If you're struggling at shortstop because of injury, suspension or performance, the team up north (no, not that far north) might have what you're looking for. Over the last 30 days, Brian Dozier -- who plays second base but is also shortstop eligible -- is the No. 5 shortstop in ESPN leagues with a .278 BA and .897 OPS, including four home runs, 14 runs and 14 RBIs. Dozier led off yesterday's 3-0 Twins victory with a home run off Danny Salazar, and he's now gone 11-for-29 over his last six games with three home runs, five runs and eight RBIs from the leadoff spot. While a strong batting average isn't in the cards, Dozier is a smart source of cheap power at a mostly powerless position -- only J.J. Hardy, Troy Tulowitzki and Ian Desmond have hit more homers than Dozier's 12 at short. The Minnesota middle infielder has also been a consistent source of run production, ranking in the top 10 in both runs (51) and RBI (48) -- again, at the shortstop position. In addition to the power, Dozier has added nine steals to up his fantasy value, while being caught six times. Still available in 53% of ESPN leagues and 68% of Yahoo! leagues, Dozier should be added and started at middle infield in the majority of leagues, while he's worth a shot at shortstop for those looking for a quick fix at a depleted position.
The majority dismissed the Royals acquisition of Justin Maxwell at the trade deadline as anything of significance, but all the outfielder has done since coming over to Kansas City is hit. In 10 games with the Royals, Maxwell sports a dominant .417/.481/.875 slash with three home runs, seven runs and seven RBIs in 27 plate appearances. The three home runs in Kansas City are already more than he hit while with Houston (two), and he's done it in 40 fewer games. Just last year, Maxwell blasted 18 home runs in 315 at-bats -- or one home run for every 18 at-bats -- so the possibility for more power going forward is certainly there. While the 29-year old hits for better average against lefties (.288 BA vs. left-handers; .257 BA vs. right-handers), all five of his home runs have come against righties. The Royals have played Maxwell in 10 of 12 games since acquiring him, and they could choose to start him against more right-handers as long as he's producing. Maxwell is worthy of consideration in deep leagues while he's hot, as his value in Kansas City isn't totally dependent on starting every day.
In my opinion, Pablo Sandoval's down year is up there with the disappointments of Giancarlo Stanton and Yoenis Cespedes in 2013. All three were supposed to be reliable middle of the order run producers, but all three have come up short in meeting preseason expectations. With a career .295 BA, the Giants third baseman has been a pretty reliable source of batting average throughout his career -- outside of a .268 BA in 2010 -- but this season he's hitting a career worst .256/.311/.375 with just nine home runs, 36 runs and 52 RBIs in 99 games. No average, almost no power and spotty run production make Sandoval the No. 21 third baseman in ESPN leagues, behind options like Michael Young, Eric Chavez and Todd Frazier. Sandoval's .119 ISO is by far a career low (.140 in 2010), and his 13.9% strikeout rate is, you guessed it, also a career worst. Nothing in the numbers suggests Sandoval will turn this thing around in time for the fantasy playoffs. He's swinging at more pitches outside of the strike zone than at any point in his career, and he's walking at a pedestrian 6.9% clip. Sandoval is still owned in 100% of ESPN leagues, but it's very hard to understand given his .311 OBP and .375 SLG at a position sought after for power. It's time to let the big boy walk.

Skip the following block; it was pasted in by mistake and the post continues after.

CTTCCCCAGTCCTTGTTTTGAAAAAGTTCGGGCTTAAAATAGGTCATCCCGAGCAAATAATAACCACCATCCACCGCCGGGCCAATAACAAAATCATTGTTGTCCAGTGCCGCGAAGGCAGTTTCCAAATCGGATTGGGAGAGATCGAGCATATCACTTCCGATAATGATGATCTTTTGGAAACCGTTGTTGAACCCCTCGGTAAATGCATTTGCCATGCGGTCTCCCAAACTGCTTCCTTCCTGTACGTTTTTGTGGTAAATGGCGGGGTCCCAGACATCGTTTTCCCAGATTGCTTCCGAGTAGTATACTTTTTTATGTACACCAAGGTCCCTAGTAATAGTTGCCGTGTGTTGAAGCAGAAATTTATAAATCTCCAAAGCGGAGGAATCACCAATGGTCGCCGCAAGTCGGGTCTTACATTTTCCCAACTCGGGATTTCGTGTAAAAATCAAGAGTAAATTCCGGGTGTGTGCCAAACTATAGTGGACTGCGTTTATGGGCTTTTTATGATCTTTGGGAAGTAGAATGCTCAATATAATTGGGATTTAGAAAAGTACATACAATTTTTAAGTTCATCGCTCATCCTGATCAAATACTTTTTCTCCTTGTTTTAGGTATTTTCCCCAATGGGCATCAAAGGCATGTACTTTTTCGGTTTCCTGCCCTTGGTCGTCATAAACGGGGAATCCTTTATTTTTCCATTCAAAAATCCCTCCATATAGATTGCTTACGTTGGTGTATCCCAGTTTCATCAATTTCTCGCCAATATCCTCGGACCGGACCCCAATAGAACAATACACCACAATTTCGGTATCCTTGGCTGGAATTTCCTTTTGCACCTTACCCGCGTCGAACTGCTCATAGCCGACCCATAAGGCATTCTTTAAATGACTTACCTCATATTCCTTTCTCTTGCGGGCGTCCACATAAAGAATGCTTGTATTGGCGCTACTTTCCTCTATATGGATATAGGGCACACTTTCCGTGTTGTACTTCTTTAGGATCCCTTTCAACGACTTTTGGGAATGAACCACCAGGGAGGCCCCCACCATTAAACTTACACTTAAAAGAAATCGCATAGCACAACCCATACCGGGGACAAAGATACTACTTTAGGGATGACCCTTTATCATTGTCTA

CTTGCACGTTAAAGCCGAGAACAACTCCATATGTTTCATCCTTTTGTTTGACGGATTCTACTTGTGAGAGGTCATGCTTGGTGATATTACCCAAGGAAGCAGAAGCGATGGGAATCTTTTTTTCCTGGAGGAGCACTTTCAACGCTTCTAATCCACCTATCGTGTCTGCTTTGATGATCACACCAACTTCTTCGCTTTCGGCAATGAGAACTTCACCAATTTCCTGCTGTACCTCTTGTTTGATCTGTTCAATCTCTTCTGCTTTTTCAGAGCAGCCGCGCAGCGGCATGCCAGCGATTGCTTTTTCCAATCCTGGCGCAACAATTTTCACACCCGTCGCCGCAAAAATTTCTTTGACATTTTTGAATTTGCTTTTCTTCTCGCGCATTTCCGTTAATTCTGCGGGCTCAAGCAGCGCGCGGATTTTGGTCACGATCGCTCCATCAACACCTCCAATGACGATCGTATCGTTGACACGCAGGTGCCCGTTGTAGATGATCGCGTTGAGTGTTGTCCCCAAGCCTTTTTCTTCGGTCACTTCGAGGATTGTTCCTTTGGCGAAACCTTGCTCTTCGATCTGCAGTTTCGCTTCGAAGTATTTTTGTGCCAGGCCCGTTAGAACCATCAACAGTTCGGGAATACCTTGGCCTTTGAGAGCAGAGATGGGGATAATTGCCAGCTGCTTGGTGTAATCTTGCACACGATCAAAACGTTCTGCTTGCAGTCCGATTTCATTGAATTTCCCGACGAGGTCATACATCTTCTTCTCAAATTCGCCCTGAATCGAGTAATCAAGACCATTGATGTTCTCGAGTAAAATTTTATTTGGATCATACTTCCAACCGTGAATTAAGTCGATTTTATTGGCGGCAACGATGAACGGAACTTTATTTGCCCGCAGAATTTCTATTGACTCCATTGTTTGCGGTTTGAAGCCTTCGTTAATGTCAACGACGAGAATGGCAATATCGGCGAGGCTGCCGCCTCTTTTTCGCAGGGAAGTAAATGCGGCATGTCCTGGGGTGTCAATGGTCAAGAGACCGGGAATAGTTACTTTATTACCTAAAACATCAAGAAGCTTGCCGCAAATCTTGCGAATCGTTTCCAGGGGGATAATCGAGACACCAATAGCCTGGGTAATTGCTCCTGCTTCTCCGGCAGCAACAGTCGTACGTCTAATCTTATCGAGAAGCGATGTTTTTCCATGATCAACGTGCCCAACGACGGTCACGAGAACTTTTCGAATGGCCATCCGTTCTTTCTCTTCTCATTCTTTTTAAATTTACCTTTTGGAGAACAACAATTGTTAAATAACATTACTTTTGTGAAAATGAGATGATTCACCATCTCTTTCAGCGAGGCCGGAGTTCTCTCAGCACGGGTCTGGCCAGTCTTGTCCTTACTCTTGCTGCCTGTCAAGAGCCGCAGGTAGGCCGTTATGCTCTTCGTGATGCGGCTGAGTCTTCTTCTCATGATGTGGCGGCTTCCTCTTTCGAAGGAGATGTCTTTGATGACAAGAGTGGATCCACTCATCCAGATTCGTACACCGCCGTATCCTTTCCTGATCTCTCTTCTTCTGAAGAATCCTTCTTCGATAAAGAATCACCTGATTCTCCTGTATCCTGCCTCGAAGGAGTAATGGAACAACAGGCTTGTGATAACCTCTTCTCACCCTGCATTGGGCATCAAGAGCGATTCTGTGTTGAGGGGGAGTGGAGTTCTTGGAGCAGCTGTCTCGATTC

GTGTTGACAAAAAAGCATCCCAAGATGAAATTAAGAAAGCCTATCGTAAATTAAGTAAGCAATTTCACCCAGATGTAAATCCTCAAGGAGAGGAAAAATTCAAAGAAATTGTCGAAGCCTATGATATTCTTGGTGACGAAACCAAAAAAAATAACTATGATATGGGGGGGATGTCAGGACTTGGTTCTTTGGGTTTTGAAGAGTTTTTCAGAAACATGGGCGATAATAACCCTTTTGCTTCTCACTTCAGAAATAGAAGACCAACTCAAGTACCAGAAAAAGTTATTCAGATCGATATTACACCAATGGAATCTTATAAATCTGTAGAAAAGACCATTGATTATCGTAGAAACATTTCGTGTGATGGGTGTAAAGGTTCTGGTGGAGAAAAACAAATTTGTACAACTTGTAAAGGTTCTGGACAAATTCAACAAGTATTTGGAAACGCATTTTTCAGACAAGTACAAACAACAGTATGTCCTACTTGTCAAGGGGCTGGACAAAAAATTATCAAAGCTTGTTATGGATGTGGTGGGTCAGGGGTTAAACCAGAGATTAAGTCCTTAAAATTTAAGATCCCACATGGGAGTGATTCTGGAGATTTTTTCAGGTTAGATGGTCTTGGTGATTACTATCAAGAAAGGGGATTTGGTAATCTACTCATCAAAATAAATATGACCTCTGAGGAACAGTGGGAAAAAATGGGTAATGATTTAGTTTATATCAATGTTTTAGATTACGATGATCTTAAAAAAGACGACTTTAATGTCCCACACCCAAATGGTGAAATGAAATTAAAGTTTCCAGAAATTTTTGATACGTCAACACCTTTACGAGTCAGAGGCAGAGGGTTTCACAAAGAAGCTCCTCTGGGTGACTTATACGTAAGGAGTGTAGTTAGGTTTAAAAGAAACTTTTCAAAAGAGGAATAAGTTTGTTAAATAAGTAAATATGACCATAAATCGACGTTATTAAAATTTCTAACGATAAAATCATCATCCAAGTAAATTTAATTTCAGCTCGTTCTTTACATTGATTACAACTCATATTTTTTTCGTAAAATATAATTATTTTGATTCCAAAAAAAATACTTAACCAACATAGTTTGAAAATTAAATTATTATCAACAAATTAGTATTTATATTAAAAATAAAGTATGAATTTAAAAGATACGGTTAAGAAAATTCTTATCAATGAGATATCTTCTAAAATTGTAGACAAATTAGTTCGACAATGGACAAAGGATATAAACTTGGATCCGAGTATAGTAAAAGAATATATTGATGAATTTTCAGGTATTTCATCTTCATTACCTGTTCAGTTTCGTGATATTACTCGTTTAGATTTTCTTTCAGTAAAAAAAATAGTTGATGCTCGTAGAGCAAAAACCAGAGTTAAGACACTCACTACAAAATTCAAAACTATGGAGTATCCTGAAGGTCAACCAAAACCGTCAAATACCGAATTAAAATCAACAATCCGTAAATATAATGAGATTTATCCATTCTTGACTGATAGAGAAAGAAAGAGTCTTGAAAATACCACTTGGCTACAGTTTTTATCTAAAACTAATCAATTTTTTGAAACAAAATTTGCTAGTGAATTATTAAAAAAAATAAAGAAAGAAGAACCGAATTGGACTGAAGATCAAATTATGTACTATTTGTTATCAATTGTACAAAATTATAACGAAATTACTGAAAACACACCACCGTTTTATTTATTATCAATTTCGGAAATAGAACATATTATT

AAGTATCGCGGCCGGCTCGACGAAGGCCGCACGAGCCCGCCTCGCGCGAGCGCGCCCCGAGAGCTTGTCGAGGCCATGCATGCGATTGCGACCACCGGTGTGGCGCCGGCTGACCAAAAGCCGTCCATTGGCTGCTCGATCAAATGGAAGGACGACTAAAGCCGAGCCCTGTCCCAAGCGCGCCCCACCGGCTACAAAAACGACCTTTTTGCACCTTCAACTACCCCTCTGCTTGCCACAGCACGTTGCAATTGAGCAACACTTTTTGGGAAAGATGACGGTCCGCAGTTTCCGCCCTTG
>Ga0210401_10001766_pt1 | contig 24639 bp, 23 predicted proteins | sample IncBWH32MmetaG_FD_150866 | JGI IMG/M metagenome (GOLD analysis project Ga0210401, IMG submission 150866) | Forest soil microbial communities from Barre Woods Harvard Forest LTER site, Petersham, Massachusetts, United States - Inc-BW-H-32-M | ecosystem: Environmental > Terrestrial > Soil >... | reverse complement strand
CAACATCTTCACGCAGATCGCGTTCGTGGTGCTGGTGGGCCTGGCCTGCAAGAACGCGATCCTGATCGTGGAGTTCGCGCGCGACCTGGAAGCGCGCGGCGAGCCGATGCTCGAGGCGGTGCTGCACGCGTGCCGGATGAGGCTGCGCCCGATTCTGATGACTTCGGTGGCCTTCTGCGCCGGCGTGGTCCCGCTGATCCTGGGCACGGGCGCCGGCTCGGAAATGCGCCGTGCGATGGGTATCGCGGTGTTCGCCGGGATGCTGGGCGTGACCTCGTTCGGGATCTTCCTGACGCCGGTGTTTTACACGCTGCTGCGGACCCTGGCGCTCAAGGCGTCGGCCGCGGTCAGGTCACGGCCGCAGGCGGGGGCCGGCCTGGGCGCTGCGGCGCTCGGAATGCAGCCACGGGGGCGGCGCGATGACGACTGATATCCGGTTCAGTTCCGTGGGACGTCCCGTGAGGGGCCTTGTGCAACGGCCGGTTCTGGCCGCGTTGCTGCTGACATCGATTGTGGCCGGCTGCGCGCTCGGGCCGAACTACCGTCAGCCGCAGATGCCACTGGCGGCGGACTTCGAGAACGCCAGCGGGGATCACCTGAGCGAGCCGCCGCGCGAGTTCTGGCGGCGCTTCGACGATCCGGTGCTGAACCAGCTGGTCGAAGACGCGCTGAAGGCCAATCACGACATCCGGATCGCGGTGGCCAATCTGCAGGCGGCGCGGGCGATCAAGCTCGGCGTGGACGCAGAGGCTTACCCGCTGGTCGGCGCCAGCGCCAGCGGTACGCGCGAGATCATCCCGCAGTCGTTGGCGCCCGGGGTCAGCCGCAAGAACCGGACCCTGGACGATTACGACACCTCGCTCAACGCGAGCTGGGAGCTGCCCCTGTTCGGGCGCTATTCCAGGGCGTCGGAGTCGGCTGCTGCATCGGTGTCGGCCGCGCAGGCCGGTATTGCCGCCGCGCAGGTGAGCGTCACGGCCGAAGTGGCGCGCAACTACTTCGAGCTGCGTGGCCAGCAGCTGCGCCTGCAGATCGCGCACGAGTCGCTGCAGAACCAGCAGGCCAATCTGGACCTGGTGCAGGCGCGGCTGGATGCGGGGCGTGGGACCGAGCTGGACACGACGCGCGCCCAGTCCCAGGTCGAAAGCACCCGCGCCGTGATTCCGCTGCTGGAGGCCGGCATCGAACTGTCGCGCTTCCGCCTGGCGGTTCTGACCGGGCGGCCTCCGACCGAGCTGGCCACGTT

Just like it was for Raul Ibanez, a drop off was inevitable for overachieving Mets outfielder Marlon Byrd. After launching 15 home runs in the first half, Byrd hasn't hit a home run since July 21 -- and he hasn't recorded an RBI in 13 straight games. The veteran is still hitting well on the season (.279/.330/.501), but you can't expect that to continue given his .345 BABIP, 5.9% walk rate and career-worst 26.8% strikeout rate. No longer with David Wright in the lineup, Byrd will shoulder a bigger responsibility as New York's premiere offensive star, and that's one role I'm not so sure he can play. If you didn't buy low on Byrd when the time was right, don't bother scooping him up now. He's the sixth most dropped played in ESPN leagues in the past week, which includes the players recently suspended in the Biogenesis scandal -- Nelson Cruz, Everth Cabrera and Jhonny Peralta. Bye, bye, Byrdy.
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Alex Kantecki is a fantasy baseball writer for Fake Teams. He also writes the "Closer Chronicle" for Vigilante Baseball every Thursday, ranking and tiering all 30 MLB closers. You can follow Alex on Twitter at @rotodealer.